“On duty he was a consummate professional; whether ‘strutting his stuff’ on public duties in London or on operations here in Afghanistan. It is in Afghanistan that the depths of his talents became obvious to all.
“He was a formidably talented team commander, in his element in this complex and unforgiving environment. The Welsh Guards have lost a man of inestimable promise, a fine Guardsman who lived and breathed the values and standards of the Foot Guards. He will be missed by all of us. Our thoughts and sympathies go out to his family.”
Lieutenant Colonel Alex Potts, The King’s Royal Hussars, Commanding Officer Combined Force Lashkar Gah, said:
“Lance Corporal Lee Davies was a key figure in a thoroughly professional and successful Police Advisor Team, who are working at the very heart of our mission. His contribution has been significant and the team are rightly proud of what they have achieved. We will continue his good work with the determination that was his trademark.”
Major Julian Salusbury, Company Commander, Number 2 Company, 1st Battalion Welsh Guards, said:
“Lance Corporal Davies was an outstanding Welsh Guardsman. Newly promoted after little more than two years service, he made the jump from guardsman to junior non-commissioned officer with characteristic flair, professionalism and not a little good humour.
“And that marked him out as a man – cheerfulness in the face of adversity; a ready smile and a friendly word. His catch phrase, first heard by me in the pouring rain and cold of Aldershot training area, ‘I love my job’, was not only said to raise his friends’ morale but it was also the truth. Lance Corporal Davies loved being a guardsman and was the proudest of proud Welsh Guardsmen.
“Committed, capable and thoroughly dependable, he well understood his role in Afghanistan. He could not have been more suited to helping the Afghan police achieve a better, safer life for the Helmandi people. Considerate and utterly selfless, Lance Corporal Davies accepted the inherent risks of being a soldier and has paid the ultimate price.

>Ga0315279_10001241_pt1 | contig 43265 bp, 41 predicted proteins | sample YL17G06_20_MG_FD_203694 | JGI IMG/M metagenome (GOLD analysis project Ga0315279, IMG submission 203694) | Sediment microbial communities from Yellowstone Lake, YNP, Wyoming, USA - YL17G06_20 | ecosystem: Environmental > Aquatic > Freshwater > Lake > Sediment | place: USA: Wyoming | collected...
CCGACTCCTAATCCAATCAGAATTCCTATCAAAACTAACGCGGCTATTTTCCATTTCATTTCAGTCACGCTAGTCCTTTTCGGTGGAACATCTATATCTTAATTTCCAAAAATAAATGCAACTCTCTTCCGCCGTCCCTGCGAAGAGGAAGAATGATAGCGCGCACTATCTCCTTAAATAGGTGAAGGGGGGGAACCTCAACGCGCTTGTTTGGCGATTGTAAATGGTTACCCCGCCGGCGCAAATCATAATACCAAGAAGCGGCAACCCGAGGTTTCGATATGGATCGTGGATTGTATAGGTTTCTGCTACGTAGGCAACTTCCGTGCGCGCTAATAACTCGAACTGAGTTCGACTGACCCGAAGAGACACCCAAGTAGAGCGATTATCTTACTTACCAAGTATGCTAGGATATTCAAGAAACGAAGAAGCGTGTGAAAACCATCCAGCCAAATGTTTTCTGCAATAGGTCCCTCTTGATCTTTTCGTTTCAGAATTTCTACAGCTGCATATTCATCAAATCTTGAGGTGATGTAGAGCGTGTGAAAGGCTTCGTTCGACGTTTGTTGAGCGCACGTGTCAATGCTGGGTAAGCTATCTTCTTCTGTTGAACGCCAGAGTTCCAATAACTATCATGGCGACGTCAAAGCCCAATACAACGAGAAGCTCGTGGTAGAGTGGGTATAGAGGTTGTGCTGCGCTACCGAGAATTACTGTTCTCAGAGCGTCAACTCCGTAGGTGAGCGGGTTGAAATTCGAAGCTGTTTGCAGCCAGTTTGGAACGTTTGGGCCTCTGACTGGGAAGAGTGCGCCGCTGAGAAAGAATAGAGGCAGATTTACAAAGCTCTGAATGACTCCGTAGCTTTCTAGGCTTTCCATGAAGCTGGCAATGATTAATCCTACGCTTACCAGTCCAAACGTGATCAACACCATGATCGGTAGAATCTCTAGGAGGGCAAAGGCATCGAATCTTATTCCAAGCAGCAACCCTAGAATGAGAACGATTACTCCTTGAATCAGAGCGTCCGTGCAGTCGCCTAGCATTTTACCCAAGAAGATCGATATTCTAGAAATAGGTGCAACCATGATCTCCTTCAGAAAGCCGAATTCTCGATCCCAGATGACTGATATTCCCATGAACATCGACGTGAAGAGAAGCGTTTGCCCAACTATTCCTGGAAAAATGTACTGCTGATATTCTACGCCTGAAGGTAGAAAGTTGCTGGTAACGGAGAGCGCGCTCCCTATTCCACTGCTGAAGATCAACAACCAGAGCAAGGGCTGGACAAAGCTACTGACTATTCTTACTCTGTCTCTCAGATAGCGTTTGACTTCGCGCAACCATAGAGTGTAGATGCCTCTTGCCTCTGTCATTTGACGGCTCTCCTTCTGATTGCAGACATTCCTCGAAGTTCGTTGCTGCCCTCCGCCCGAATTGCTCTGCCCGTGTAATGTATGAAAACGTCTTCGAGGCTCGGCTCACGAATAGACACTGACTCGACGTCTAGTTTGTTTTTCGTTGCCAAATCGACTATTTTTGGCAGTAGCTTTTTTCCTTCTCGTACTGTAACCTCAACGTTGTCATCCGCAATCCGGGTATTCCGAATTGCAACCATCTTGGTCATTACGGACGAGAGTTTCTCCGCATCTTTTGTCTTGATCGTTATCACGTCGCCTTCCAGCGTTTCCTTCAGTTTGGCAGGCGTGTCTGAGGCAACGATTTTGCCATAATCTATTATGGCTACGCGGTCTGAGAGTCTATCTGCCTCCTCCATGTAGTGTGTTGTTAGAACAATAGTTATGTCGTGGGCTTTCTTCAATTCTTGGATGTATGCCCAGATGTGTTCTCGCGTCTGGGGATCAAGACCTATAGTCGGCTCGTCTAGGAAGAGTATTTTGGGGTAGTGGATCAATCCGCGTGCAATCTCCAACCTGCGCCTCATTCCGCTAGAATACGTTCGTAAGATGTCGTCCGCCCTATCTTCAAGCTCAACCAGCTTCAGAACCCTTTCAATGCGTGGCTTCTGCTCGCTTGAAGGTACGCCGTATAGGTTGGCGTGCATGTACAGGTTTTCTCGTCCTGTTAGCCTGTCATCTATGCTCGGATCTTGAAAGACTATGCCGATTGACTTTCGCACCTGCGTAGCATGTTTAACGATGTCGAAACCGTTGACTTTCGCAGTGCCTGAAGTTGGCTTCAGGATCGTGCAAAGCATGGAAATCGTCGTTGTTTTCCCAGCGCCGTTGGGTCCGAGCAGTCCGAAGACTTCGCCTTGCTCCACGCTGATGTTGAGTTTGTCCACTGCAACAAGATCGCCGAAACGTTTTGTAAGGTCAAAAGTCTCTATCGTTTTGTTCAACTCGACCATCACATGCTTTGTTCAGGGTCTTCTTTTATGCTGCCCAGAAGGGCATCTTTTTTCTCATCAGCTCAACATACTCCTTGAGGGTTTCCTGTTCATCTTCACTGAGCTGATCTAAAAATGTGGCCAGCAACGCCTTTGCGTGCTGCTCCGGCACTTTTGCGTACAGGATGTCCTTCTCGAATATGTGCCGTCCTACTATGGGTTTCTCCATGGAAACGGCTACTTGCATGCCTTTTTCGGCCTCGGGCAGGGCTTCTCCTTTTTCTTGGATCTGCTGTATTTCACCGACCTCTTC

“I am proud and humbled to have commanded such a fine, decent and compassionate man. Our sadness is the keenest felt by a soldier and our thoughts and prayers are with Lance Corporal Davies’ family and friends. His good work lives on – he will not be forgotten. Cymru Am Byth.”
Warrant Officer Class 2 Paul Dunn
Lieutenant Ben Bardsley, Police Advisory Team Commander, Number 2 Company, 1st Battalion Welsh Guards, said:
“Lee, ’27′, ‘Twent’ – as Lance Corporal Davies was often fondly referred to, Police Advisory Team 3 knew that the same helpful, friendly and endearing face would respond. He was willing to help, always showing selfless commitment at every opportunity.
“Having recently promoted in time to deploy on Op HERRICK 16, he quickly assumed his important role in the team with ease. In the month since arriving at Patrol Base Attal, Lance Corporal Davies not only carried out his duties to the highest standard but continued to excel and make the role his own.
“In camp he was a rock for not only the Guardsman and NCOs but also for me. On the ground he showed all the skills, communication, grip and determination expected of an Infantry section commander and in doing so he commanded those around him to the highest of standards.
“As well as being a highly competent soldier who I am proud to have called my own, he was a kind and gentle man who has left a big whole in our lives – he is sorely missed.
“At this difficult time my thoughts go out to his family and friends for whom such a tragic event is so difficult to bear. However, they can take strength knowing that Lance Corporal Davies gave his life doing what he loved amongst those who held him in the highest of regards.